Fitting two hundred candles on a birthday cake is an ambitious ask. But building a cake for someone’s 200th birthday out of 31,700 Lego bricks, is achievable after 50 hours, with the ingenuity of a luxury house’s French atelier and seven children.
The innocence of youth is a protection from envisioning obstacles or barriers. So kids create freely, masterfully, joyfully, and exquisitely. Sure, getting older puts years between that juvenile stage. But creative visionaries, never divorce themselves from that childlike joy and affinity for creativity as the years go by. And perhaps, that’s where each anniversary of life, can be more delightful, than cause for dread.
The bicentennial birthday this illustrious cake in an LV-monogrammed trunk celebrates: Louis Vuitton. His lifelong dedication to push the boundaries of innovation, lengthened his influence past his seventy years. Vuitton didn’t constrain himself to the rectangular trunks of the Industrial Revolutionary time, when railroad travel was new and fashionable. Vuitton invented a stackable square design with waterproof canvas material—the same LV canvas we lust for today on handbags.
That’s why the house of Louis Vuitton centuries later, enlisted innovators across industries to design trunks beyond dimensions, in honor of LV’s bicentennial birthday. On August 4, 1821, the founder of this namesake luxury brand, was born. We just so happen to share a birthday. I decided to celebrate my 26th to his 201th, by visiting Louis Vuitton’s 200 Trunks, 200 Visionaries: The Exhibition. Since the milestone of his bicentennial year in 2021, this exhibition, like trunks that are the bedrock of Vuitton’s empire, traveled. They journeyed from Vuitton’s residence in Asnières-sur-Seine France to Singapore. Its latest stop: a 22,000 square-foot, two-story edifice on Beverly Hill’s Rodeo Drive.
Sure, the endless picture-opportunities are a draw, or the chance to see original pieces from some of the most famous figures in pop culture today, like K-pop group BTS, Makeup artist, Pat McGrath, whose canvases are the faces of many A-list celebrities, or megastar actress Robin Wright. But some of my favorite renditions on display were very personalized definitions of defying the odds: Magician Dynamo, known for getting objects seemingly impossible, into a bottle, pushed a hot-red LV trunk, inside one. Pilot and inventor, Franky Zapata, designed an airborne piece of luggage that does not even need to be put on an airplane to fly. Theo Curin’s blue-green ombre trunk, represents the calm waters of an indoor pool going into an unpredictable, oceanic wave. Despite his fear of water, Curin overcame that personal wave, five years after having to amputate all four of his limbs, as a result of Meningitis. Curin not only swam, but thrived: becoming champion of that aquatic sport in the Paralympics, an accomplished model, and actor.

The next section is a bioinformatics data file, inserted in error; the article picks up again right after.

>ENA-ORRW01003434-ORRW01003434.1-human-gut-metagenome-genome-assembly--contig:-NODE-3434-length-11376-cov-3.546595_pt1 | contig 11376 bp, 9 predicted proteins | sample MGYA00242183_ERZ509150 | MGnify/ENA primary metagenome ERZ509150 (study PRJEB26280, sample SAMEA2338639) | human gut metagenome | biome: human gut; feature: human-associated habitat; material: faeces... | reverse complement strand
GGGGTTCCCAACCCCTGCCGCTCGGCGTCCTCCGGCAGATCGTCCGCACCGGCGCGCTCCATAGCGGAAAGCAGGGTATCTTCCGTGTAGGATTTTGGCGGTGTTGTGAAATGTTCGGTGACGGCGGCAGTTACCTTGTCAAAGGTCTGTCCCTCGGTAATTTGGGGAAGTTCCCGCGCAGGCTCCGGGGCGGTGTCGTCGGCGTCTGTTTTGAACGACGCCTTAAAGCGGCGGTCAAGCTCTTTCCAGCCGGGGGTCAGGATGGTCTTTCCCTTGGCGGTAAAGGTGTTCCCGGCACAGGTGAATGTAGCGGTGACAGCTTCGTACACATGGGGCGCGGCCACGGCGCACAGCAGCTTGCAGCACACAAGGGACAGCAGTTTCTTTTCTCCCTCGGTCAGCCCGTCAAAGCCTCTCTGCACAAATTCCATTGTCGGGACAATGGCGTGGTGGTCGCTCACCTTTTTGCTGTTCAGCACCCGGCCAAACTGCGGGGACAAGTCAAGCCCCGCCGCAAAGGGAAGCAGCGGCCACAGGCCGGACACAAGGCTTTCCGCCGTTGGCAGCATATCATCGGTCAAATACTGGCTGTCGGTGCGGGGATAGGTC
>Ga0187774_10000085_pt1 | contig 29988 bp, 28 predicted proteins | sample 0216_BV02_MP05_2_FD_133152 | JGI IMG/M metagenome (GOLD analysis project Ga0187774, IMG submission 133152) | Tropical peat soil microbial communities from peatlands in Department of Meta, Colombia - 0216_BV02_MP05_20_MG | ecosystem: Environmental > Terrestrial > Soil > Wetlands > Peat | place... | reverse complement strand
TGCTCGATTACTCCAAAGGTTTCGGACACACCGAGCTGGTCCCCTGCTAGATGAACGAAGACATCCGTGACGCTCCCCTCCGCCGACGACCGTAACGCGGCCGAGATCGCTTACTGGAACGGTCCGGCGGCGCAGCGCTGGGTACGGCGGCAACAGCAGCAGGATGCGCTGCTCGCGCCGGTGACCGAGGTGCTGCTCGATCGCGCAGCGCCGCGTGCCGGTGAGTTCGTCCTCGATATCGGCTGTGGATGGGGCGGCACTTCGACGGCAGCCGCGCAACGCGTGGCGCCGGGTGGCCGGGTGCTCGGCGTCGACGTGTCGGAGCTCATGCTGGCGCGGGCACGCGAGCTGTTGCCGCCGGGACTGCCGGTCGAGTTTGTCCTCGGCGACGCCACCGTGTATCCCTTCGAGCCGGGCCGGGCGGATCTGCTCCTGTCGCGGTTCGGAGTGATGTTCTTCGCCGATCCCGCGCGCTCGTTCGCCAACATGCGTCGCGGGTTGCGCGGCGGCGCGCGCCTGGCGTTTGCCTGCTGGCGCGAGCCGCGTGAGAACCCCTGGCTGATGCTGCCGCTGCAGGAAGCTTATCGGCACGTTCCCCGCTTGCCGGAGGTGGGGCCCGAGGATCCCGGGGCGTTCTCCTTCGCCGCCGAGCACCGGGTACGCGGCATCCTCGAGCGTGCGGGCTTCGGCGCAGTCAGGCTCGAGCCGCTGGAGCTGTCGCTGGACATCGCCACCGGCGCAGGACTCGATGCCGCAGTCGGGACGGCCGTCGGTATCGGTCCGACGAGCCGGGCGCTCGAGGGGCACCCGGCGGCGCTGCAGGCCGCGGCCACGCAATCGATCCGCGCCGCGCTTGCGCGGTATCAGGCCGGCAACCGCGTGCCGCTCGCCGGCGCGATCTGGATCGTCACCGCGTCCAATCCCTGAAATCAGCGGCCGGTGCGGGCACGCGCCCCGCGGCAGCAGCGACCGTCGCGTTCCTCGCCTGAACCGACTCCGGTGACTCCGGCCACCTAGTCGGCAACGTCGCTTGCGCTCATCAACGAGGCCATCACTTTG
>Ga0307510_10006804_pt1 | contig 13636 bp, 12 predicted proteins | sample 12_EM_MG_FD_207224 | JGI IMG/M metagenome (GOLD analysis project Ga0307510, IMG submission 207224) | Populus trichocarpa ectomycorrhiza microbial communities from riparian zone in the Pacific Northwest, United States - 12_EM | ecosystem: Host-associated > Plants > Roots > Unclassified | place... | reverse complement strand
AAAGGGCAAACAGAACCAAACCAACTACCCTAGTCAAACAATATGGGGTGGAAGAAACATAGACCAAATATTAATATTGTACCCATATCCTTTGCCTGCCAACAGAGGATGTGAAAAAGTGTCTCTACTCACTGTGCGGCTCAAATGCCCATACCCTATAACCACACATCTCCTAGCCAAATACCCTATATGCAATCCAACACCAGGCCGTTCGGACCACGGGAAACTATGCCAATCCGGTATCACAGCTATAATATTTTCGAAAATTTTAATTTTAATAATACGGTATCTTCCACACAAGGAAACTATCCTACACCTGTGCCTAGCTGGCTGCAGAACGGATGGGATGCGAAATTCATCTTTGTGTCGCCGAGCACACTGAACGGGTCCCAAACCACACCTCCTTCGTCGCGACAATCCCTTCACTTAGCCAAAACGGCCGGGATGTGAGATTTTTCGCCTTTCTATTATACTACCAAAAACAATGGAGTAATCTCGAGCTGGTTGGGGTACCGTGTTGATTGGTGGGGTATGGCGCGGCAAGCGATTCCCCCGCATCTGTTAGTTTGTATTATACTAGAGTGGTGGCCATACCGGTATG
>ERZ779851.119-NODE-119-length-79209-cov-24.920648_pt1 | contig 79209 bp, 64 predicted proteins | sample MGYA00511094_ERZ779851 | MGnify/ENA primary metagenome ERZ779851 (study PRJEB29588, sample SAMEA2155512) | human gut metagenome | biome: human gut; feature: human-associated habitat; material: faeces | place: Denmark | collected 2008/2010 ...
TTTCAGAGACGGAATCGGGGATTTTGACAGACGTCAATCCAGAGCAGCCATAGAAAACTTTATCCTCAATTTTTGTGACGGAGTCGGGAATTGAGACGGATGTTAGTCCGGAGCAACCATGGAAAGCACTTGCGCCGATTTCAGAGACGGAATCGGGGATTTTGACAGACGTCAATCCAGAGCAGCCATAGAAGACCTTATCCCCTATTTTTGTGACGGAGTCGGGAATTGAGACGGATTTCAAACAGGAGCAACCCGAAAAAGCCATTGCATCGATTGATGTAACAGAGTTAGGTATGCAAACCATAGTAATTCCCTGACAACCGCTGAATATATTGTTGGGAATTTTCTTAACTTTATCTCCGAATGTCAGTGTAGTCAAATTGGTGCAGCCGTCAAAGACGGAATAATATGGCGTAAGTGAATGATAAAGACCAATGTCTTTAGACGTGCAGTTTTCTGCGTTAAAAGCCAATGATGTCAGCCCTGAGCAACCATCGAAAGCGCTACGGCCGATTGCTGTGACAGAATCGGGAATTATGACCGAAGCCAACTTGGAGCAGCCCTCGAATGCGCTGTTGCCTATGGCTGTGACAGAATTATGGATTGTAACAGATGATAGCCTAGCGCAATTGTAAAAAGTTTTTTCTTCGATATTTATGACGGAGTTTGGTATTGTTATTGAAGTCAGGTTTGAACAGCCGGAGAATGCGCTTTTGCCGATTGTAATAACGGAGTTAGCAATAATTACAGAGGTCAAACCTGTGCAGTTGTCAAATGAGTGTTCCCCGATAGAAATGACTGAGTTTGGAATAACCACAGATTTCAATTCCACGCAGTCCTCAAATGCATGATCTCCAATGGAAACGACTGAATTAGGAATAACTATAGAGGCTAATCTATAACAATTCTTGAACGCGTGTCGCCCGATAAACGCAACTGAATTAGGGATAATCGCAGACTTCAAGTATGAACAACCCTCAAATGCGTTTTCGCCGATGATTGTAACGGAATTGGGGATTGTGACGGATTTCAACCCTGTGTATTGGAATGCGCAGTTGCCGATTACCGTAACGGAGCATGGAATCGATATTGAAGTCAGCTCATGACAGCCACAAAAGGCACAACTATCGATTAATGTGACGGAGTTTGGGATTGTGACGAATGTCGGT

Normally it’s the contents in a trunk that are intimate, but these thoughtfully crafted pieces of luggage, have some soul-baring exteriors. With a simple scan of a QR code or striking up a conversation with one of the exhibition’s docents, you learn more about how these visionaries quite literally went outside-the-box with their contributions, so that in your daily life you too can unlock the visionary inside you. Life’s luggage doesn’t have to symbolize baggage. It can be a canvased Louis Vuitton: a symbol of opportunity, expanse, and travel.
Keeping it Krischic,